Consider the following population regression model:

$$y_{i} = \beta _{1} + \beta_{2}x_{i} + \epsilon _{i},$$

where $i=1,...,n$. Assume $\epsilon \sim iid$, with the pdf in equation: $f(\epsilon ) = \alpha \epsilon$ for $0\leq \epsilon \leq 1$.

I have the following data: $X = (3,1,2,2)^{'}$, and $Y = (3,0,1,4)^{'}$.

By calculating the estimated intercept and the slope, I have $b_{1} = -1$, and $b_{2}=1.5$.

Two classical assumptions are violated in this model: one is no mean-zero errors $E(\epsilon {_i})\neq 0$, and the other one is the errors not being normal.

From this, can I infer anything about the true intercept of the model? I think we could either be overestimating or underestimating the true intercept.

Also, as long as I have an intercept in the model, then is the OLS still BLUE? I think that our estimate of the intercept is biased, but the OLS is still BLUE because we have an intercept in the model.


1 Answer 1


Your last sentence is self-conradictory: "BLUE" means "Best Linear Unbiased Estimator" - so you are saying "the OLS estimator is biased but it is still Best Linear Unbiased" -except if you meant to say "the OLS estimator of the slope", i.e. of $b_2$.

Properties like these have nothing to do with the specific sample. Also, normality is not a prerequisite for the BLUE property. Denoting $\mathbf X = [\mathbf 1 : X]$ the regressor matrix we have that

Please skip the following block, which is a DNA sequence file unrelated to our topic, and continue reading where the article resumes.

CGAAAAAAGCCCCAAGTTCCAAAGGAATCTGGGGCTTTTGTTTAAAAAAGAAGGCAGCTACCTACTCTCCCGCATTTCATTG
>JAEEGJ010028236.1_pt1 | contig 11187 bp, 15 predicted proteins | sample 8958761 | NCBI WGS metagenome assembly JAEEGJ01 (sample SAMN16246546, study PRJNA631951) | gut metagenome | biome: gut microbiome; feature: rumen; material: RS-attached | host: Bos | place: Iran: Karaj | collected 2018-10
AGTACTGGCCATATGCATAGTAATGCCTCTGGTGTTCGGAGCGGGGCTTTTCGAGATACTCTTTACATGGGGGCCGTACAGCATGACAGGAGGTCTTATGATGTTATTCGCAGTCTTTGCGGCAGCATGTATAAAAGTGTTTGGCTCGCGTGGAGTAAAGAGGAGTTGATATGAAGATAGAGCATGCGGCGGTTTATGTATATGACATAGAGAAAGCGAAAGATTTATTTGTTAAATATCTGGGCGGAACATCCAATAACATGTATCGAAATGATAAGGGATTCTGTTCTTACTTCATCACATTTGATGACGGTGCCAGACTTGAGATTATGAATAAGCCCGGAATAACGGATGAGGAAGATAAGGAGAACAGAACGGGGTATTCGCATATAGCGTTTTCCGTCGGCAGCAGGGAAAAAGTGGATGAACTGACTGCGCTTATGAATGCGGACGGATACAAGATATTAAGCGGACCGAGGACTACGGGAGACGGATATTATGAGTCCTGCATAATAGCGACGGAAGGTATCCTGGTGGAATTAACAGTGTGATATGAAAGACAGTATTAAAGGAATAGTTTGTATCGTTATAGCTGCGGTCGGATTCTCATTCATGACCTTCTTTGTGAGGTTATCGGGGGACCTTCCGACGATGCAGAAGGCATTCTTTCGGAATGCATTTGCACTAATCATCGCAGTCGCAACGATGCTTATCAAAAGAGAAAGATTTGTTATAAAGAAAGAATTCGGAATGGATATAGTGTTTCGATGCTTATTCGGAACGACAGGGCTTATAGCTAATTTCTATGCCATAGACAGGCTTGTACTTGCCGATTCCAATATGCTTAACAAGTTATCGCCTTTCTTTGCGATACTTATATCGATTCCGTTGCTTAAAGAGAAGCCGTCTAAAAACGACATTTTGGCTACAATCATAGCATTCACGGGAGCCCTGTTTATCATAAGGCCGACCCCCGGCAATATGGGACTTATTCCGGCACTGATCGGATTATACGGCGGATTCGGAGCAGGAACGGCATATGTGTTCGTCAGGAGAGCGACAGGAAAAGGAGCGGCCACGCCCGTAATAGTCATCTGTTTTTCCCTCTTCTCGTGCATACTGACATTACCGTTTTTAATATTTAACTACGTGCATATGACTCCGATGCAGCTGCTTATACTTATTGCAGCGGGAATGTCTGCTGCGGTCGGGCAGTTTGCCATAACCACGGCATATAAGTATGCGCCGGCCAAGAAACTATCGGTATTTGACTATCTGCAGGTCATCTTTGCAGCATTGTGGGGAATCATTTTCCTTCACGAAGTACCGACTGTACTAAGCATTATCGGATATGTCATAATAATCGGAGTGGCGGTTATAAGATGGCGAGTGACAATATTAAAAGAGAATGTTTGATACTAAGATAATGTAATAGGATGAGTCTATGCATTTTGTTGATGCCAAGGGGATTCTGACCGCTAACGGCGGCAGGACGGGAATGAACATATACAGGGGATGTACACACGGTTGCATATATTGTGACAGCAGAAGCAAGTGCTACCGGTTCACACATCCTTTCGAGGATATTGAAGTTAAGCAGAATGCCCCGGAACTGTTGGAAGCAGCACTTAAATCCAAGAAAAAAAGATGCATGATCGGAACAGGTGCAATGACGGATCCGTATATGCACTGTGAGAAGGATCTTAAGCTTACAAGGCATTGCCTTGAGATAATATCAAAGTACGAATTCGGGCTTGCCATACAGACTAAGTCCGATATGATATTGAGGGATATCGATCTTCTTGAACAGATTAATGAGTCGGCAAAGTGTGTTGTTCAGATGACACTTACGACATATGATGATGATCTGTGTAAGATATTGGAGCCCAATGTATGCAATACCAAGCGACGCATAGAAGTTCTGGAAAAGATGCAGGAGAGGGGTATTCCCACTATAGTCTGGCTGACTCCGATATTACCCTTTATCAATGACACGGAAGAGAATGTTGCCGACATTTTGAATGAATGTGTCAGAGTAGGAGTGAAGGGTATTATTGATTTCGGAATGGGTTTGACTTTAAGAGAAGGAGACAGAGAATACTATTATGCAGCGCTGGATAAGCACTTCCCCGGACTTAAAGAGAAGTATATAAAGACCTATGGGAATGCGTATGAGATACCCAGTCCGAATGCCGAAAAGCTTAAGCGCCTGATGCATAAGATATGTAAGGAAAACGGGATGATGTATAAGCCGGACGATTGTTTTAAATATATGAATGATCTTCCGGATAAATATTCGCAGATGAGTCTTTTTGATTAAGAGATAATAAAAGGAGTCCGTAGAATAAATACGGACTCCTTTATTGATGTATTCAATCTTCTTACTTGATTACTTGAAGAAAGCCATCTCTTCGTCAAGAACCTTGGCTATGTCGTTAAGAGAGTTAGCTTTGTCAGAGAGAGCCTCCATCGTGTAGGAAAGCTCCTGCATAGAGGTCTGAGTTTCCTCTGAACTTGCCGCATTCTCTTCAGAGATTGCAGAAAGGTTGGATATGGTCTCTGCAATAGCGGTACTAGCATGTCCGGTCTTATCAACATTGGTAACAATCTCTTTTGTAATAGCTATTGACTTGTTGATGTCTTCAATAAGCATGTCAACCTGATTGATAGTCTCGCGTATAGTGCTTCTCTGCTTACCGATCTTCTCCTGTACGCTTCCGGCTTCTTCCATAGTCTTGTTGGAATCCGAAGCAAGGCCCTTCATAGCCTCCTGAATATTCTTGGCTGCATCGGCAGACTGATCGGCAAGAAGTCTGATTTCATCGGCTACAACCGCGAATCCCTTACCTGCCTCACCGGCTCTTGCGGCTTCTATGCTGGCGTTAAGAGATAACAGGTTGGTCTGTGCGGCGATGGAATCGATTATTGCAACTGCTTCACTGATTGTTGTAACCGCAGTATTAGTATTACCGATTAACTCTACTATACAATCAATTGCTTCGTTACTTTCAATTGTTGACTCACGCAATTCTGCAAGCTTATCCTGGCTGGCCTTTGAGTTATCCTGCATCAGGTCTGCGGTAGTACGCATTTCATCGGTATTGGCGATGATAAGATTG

$$\mathbf b = \left(\mathbf X'\mathbf X \right)^{-1}\mathbf X'\mathbf y = \beta +\left(\mathbf X'\mathbf X \right)^{-1}\mathbf X'\mathbf \epsilon$$

and treating the $X$'s as deterministic, we have

$$E(\mathbf b) = \beta +\left(\mathbf X'\mathbf X \right)^{-1}\mathbf X'E(\mathbf \epsilon)$$

and since $E(\mathbf \epsilon) \neq 0$ neither $b_1$ nor $b_2$ are unbiased. Now it is often said that "by including an intercept in the model, we can safely assume that the error term has mean equal to zero". This is correct, but it has the following implication: that what we are estimating as an intercept, is not the theoretical "true" coefficient, but augmented by the expected value of the error. In other words, we can declare the OLS as unbiased if we accept that $b_1$ estimates $\beta_1 + E(\epsilon)$. In other words to preserve unbiasedness, we are obliged to accept that we are estimating the model

$$y_{i} = \gamma _{1} + \beta_{2}x_{i} + u_i, \\\;\;u_i = \epsilon_i - E(\epsilon_i)\\ \gamma_1 = \beta_1 + E(\epsilon_i)$$

It is for this last model that the OLS estimator (of $\gamma_1$ and $\beta_2$) is BLUE.

  • $\begingroup$ Nice explanation. Since $b_1 = \beta_1 + E(\epsilon)$, the true intercept is overestimated by $-\frac{2}{3}$. $\endgroup$
    – OGC
    Nov 6, 2014 at 2:19

Your Answer

By clicking “Post Your Answer”, you agree to our terms of service, privacy policy and cookie policy

Not the answer you're looking for? Browse other questions tagged or ask your own question.